• Director: Anurag Kashyap
  • Cast: Vineet Singh, Zoya Hussain, Jimmy Shergill, Ravi Kisan
  • Running Time: 2 hrs 25 mins
  • Rating: ★★★½

 ‘Mukkabaaz’ is not your usual sports film where you walk out of the theater feeling like a champion yourself. No, it’s much more than that…

Anurag Kashyap’s gritty drama of what happens in and around the boxing ring in the life of a local boxer, takes you straight to the heartland of India – Bareilly in Uttar Pradesh to be precise. And throws you right in the midst of caste politics, neighborhood brawls, violence, gender debates and of course, the deplorable conditions despite which sports enthusiasts in small town India continue to strive through. His canvas is wide open – and in it emerges a milieu of ordinary lives tempered with extraordinary courage and passion.

Shravan Kumar (Vineet Singh) is one of the strongest upcoming boxers in his area but his open defiance towards his coach, Bhagwan Das Mishra (Jimmy Shergill) – earns him his wrath. Bhagwan Das who thinks nothing of making his team of aspiring boxers carry out his personal household chores rather than sweat it out in practice or tournaments, swears to finish Shravan’s career before it’s even taken off.

In addition, Shravan falling head over heels in love with Sunaina (Zoya Hussain), Bhagwan’s niece only serves to make things worse.

That said, Shravan and Sunaina’s no holds barred, full-blown romance is refreshingly reminiscent of 80’s Bollywood. And so is our hero at times – because he must fight against all odds – his antagonists, his parents, his work place, his modest domestic circumstances – just so he can inch closer to his dream. And of course, him being a boxer works to his advantage, as situations demand that he must pack in a few hard punches off the boxing ring as well.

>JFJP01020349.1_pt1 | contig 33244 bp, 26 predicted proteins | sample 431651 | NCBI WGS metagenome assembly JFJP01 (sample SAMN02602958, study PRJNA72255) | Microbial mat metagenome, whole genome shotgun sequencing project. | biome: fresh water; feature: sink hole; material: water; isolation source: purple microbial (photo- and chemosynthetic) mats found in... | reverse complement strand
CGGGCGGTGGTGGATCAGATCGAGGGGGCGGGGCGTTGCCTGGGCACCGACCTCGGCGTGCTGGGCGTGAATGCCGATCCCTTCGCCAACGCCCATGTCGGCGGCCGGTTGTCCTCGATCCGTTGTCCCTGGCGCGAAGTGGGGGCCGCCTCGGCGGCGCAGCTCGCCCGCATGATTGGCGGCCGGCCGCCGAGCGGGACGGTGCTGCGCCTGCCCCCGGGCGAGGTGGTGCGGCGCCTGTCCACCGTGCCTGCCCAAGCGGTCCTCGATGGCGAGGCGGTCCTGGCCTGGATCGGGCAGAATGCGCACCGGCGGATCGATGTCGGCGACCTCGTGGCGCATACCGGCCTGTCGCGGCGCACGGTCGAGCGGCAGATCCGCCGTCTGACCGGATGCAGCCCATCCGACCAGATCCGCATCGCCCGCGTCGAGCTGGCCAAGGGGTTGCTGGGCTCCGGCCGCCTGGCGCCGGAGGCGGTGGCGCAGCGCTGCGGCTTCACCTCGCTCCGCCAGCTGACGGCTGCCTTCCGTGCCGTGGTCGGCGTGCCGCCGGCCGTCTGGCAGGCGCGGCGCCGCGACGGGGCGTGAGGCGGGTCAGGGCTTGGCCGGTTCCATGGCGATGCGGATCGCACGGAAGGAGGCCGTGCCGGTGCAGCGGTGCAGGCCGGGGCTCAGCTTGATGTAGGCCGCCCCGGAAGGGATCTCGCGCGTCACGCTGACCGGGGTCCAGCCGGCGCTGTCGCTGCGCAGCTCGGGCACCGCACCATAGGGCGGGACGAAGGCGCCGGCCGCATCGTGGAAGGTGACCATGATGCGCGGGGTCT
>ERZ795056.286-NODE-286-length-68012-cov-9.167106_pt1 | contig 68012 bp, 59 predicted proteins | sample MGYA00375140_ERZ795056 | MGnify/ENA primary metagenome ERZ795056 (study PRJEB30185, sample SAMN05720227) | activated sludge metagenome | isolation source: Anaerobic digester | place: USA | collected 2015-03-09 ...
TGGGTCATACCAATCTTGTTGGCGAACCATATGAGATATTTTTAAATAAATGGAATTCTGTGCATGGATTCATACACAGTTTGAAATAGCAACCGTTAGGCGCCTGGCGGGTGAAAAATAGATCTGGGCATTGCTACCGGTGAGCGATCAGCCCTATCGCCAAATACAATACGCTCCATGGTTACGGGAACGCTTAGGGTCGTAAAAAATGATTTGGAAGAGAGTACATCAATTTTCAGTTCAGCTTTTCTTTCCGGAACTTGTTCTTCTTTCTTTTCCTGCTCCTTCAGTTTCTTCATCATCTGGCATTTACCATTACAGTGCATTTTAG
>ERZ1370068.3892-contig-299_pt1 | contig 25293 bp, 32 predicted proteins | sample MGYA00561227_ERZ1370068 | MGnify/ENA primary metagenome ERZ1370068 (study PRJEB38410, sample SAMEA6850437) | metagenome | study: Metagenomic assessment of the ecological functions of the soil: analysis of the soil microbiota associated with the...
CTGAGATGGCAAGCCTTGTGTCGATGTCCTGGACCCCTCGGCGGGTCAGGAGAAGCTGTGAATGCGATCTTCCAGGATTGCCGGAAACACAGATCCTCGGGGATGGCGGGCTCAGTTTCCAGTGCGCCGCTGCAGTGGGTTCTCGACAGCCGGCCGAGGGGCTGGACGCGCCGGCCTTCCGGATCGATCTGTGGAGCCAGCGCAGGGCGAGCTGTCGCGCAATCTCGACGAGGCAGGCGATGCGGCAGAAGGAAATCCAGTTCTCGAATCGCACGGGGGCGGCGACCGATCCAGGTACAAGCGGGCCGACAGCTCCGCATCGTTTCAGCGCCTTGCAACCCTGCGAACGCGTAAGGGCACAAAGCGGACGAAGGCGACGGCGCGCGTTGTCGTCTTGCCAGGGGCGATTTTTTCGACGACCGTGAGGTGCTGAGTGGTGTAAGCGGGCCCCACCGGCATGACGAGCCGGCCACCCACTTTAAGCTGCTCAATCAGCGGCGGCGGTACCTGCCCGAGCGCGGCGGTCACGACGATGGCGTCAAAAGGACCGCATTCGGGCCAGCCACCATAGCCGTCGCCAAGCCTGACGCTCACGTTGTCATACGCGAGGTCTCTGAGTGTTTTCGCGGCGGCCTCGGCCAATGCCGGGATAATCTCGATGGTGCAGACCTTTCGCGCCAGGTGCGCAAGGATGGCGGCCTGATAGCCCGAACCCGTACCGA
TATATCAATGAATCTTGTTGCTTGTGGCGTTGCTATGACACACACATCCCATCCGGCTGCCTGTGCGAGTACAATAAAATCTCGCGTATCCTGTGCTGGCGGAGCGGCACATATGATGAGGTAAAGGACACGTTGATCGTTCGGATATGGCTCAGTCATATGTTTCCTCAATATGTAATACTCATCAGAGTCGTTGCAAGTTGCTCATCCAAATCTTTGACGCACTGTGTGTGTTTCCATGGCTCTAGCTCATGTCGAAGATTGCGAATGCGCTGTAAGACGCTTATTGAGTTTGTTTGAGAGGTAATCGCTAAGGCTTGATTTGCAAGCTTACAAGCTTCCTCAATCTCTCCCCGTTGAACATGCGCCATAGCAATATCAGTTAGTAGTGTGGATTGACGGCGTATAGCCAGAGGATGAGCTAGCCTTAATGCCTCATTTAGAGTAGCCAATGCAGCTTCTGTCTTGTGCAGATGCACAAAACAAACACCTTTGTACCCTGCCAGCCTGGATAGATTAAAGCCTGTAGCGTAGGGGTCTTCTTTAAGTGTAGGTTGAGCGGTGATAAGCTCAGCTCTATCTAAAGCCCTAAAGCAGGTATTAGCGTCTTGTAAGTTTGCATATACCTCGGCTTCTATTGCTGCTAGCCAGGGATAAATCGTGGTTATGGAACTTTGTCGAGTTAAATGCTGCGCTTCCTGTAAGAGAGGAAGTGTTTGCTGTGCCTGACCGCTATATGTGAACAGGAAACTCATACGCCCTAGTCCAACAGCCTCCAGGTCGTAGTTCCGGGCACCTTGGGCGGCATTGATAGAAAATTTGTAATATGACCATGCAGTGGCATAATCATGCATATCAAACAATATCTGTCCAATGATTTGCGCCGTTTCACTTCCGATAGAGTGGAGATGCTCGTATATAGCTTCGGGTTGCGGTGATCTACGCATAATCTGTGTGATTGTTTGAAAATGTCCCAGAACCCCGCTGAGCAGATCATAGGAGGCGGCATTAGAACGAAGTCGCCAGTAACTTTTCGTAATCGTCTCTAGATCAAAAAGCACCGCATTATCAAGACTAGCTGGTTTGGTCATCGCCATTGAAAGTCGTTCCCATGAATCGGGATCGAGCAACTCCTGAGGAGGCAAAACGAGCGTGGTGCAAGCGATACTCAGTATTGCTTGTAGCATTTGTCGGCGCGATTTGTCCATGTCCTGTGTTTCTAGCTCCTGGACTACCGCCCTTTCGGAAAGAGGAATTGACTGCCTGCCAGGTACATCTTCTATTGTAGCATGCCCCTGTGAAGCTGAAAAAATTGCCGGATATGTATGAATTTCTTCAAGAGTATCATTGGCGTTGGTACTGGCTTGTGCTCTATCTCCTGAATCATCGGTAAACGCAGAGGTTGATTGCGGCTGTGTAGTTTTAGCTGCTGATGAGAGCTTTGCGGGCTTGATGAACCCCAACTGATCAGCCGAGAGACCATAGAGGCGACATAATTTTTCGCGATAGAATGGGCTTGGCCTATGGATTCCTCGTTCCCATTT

In fact, despite being a contender for the Nationals, Shravan’s immediate environment is anything but conducive to having a life immersed in sports. Shravan’s father sees no good reason for his son to be pursuing boxing. He would rather Shravan had studied and gotten himself a job. In fact, in a bittersweet scene, when an exasperated Shravan says his reason to carry on is his ‘Passion!’ His father repeats to Shravan’s sister – “isko ‘Fhashion’ karna hai!”

Albeit, laced with humor and sarcasm  – the gritty reality shown in Mukkabaz is not lost on its viewers.

From heated father-son embroils because the former doesn’t get the latter’s passion for the sport to Shravan being shafted around disrespectfully in a job he lands through the sports quota – your heart goes out to this man whose life becomes more about knocking out his obstacles than his sporting opponents.

Of course, there is also Bhagwan Das – lurking around – using his clout with the sports academies and ministries to make things difficult for Shravan. His redemption comes in the form of Sanjay Kumar (Ravi Kisan) – a ‘low caste’ boxing coach who stands up to Bhagwan’s high caste Brahmin pride and takes on the challenge of supporting & coaching Shravan.

And central to Shravan’s life is the feisty Sunaina – who may be mute by birth but is anything but silent. Despite not speaking a word, she makes her herself heard – loud and clear each time she has a point to make.

If Mukkabaaz loses out on one final punch it’s because of its lengthy runtime though most of the zany, humorous dialogues make up for most of it. And so does the superlative job done by it’s cast.

Vineet Singh infuses his character as the stubborn, defiant, passionate and yet vulnerable Shravan with much soul and intensity. Zoya Hussain with her infectious smile and evocative expressions leaves a striking impression as Sunaina. Jimmy Shergill’s rendition of his character Bhagwan Das, pierces though the narrative – he is bigoted and he is evil and he is quite the scene stealer. Ravi Kisan, much unlike his Bhojpuri films avatar is understated and it works!

Mukkabaaz is clearly not just any sports film with muscle, sweat and grime and an underdog to root for. Watch it for the several strong statements it makes but the strongest one for the cause of sporting enthusiasts who languish in the sidelines for the lack of support from the system.

 

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